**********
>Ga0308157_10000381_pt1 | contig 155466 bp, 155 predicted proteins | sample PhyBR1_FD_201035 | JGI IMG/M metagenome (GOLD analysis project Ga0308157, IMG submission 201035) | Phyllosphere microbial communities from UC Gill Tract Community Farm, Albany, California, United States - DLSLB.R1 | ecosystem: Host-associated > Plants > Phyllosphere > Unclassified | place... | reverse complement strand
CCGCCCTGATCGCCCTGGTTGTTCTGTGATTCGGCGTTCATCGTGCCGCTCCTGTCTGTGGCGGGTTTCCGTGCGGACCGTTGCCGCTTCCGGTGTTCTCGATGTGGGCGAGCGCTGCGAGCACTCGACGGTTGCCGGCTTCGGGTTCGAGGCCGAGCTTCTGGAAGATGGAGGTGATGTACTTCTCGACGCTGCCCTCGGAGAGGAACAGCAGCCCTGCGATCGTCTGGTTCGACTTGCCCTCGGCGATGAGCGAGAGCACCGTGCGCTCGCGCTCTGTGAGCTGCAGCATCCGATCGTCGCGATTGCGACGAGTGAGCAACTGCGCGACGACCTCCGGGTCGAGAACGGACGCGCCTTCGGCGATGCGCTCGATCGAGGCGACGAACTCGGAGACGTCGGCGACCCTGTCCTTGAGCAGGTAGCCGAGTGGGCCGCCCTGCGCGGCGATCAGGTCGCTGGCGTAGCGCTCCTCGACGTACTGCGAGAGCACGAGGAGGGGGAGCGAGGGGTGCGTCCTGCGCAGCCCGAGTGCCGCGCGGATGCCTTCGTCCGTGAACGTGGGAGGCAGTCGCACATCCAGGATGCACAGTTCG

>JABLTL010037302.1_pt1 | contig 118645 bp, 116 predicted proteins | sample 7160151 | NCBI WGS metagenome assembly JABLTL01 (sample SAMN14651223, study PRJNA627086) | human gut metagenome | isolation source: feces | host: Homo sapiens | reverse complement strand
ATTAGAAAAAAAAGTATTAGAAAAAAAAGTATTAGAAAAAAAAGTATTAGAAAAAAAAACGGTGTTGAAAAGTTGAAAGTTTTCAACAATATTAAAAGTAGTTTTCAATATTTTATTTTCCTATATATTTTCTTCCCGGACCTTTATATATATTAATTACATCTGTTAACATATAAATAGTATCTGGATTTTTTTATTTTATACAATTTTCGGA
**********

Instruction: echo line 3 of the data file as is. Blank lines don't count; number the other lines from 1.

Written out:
>JABLTL010037302.1_pt1 | contig 118645 bp, 116 predicted proteins | sample 7160151 | NCBI WGS metagenome assembly JABLTL01 (sample SAMN14651223, study PRJNA627086) | human gut metagenome | isolation source: feces | host: Homo sapiens | reverse complement strand